JSON-LD markup generated by Google Structured Data Markup Helper.

Heater Core Flush

Home / Heater Core Flush

Proudly serving Evans, CO, and surrounding communities

What the Heater Core Does

– The heater core is actually part of the cooling system. As the coolant circulates through the engine, some of that hot coolant passes through the heater core in the dashboard. As you use the temperature controls on your dashboard, your blower fan then moves the warm air to where you need it, for defrosting your windshield or heating the interior. When everything is working properly, you have precise control of how warm your vehicle gets. When you have a heater core problem, you lose this control. If you have a coolant leak, this needs to be evaluated and repaired. There are many ‘stop leak’ products available that are not recommended to use in any vehicle for it comes as a huge risk since it is designed to clog up the system which can become very costly in the replacement of cooling system parts. A vehicle’s blower motor forces air across a heater core, dispelling heat through the adjacent ductwork. As a result, warm air fills a vehicle’s cabin, thereby stopping winter’s chill in its tracks. The end result is a comfortable commute for drivers, even in the face of bitter cold seasonal temperatures.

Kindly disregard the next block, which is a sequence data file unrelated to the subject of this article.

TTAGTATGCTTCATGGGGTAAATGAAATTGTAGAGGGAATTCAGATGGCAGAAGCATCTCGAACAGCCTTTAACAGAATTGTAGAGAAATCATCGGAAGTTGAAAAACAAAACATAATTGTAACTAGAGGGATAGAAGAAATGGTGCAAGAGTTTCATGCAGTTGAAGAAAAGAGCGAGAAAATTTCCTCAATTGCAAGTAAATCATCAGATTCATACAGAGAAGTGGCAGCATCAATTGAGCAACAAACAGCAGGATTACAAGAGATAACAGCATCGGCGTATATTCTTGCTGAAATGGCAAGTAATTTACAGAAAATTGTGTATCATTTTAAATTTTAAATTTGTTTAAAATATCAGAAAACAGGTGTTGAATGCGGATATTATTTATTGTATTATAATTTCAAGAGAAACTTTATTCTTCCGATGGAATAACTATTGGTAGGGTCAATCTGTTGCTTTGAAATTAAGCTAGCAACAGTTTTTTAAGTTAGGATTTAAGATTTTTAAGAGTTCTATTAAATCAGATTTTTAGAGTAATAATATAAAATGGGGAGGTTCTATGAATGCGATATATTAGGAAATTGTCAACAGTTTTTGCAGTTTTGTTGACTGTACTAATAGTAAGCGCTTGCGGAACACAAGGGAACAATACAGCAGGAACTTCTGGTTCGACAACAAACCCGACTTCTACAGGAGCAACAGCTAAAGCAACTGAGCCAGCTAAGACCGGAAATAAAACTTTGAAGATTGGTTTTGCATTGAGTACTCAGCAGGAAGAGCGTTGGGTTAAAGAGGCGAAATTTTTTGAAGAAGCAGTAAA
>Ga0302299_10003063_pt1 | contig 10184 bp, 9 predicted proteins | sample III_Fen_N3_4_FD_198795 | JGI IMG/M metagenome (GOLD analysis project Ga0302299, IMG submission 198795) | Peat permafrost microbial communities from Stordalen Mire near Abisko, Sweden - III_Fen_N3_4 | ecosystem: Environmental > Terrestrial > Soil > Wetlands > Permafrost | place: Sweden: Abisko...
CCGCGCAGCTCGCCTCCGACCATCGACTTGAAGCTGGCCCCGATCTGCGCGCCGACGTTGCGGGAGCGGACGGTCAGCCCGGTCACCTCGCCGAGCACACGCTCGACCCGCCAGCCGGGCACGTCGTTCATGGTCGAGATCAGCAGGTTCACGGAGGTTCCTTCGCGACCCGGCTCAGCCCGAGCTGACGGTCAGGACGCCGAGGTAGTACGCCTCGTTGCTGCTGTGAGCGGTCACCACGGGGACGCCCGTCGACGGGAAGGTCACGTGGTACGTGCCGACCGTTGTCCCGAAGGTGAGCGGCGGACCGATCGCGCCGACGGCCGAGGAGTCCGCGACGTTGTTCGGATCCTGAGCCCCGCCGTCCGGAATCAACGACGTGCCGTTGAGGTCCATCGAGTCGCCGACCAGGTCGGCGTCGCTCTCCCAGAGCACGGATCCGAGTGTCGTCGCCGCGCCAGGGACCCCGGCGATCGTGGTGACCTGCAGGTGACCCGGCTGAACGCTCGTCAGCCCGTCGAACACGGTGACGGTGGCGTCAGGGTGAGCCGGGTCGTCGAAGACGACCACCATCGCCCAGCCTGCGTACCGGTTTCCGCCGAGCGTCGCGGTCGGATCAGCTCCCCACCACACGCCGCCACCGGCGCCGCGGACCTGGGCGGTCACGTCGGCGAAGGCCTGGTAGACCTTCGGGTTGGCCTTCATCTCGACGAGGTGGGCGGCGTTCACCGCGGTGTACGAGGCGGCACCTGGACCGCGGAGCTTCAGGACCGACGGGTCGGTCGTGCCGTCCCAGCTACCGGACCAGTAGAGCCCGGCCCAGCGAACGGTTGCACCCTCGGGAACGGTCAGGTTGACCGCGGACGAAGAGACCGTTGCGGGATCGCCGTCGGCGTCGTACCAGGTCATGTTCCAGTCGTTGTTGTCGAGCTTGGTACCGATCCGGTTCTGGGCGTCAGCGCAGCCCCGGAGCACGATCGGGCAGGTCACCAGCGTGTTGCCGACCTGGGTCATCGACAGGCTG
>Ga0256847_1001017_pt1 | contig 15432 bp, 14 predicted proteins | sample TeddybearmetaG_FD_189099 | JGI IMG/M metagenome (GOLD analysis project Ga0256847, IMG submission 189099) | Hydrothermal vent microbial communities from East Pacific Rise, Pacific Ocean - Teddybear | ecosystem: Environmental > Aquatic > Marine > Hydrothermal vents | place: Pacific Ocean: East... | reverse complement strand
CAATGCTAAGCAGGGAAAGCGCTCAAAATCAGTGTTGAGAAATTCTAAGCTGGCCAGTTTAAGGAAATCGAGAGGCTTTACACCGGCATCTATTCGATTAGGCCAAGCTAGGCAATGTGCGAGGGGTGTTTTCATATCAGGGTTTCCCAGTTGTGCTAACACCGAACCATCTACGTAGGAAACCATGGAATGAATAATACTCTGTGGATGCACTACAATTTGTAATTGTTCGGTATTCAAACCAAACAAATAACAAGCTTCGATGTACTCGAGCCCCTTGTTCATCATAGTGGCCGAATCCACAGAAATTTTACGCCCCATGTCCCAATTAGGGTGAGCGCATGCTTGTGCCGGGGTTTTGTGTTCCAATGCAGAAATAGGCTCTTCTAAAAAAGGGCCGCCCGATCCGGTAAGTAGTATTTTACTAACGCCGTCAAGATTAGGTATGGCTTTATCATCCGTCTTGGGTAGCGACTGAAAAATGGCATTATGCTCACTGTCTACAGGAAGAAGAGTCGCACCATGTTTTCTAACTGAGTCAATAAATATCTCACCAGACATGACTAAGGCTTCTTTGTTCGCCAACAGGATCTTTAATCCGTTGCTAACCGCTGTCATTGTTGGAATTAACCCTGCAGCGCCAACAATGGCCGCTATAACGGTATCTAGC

A heater core features inlet and outlet junctions at a vehicle’s firewall. Coolant lines are affixed at these junctions, courtesy of hose clamps or quick-connect unions. You have little or no heat inside your vehicle – when you turn on the heat, it never warms up. First, rule out a blower fan malfunction by checking the fuse, the circuit, and the fan itself if necessary. If that works, you can test the blend door and cabin vents. Start the vehicle, let it warm up & then turn on the air conditioning full blast — you should feel the cold air, if so then turn the temperature to full heat. You should quickly notice the difference and feel the hot air. You can then go through the venting options, including defrosting & floor. If one (but not all of these) isn’t working, you likely have a blend door or vent problem. If none of them work, you can also check the cabin air filter, which can get filled with dust & dirt, blocking airflow through the heating system.  If the cabin air filter is OK, you may have a clogged heater core. The heater core is buried deep behind your dash & requires a lot of disassembly to get to. We recommend that you schedule an appointment with First Class Truck and Auto Service Inc. for any heater core concerns, as it’s possible to do more damage to your vehicle if you don’t have experience in this kind of work or the necessary tools. Flushing the heater core flushes out contaminated coolant and may correct the heating concern of your vehicle – if this doesn’t resolve the problem, a replacement heater core will be necessary.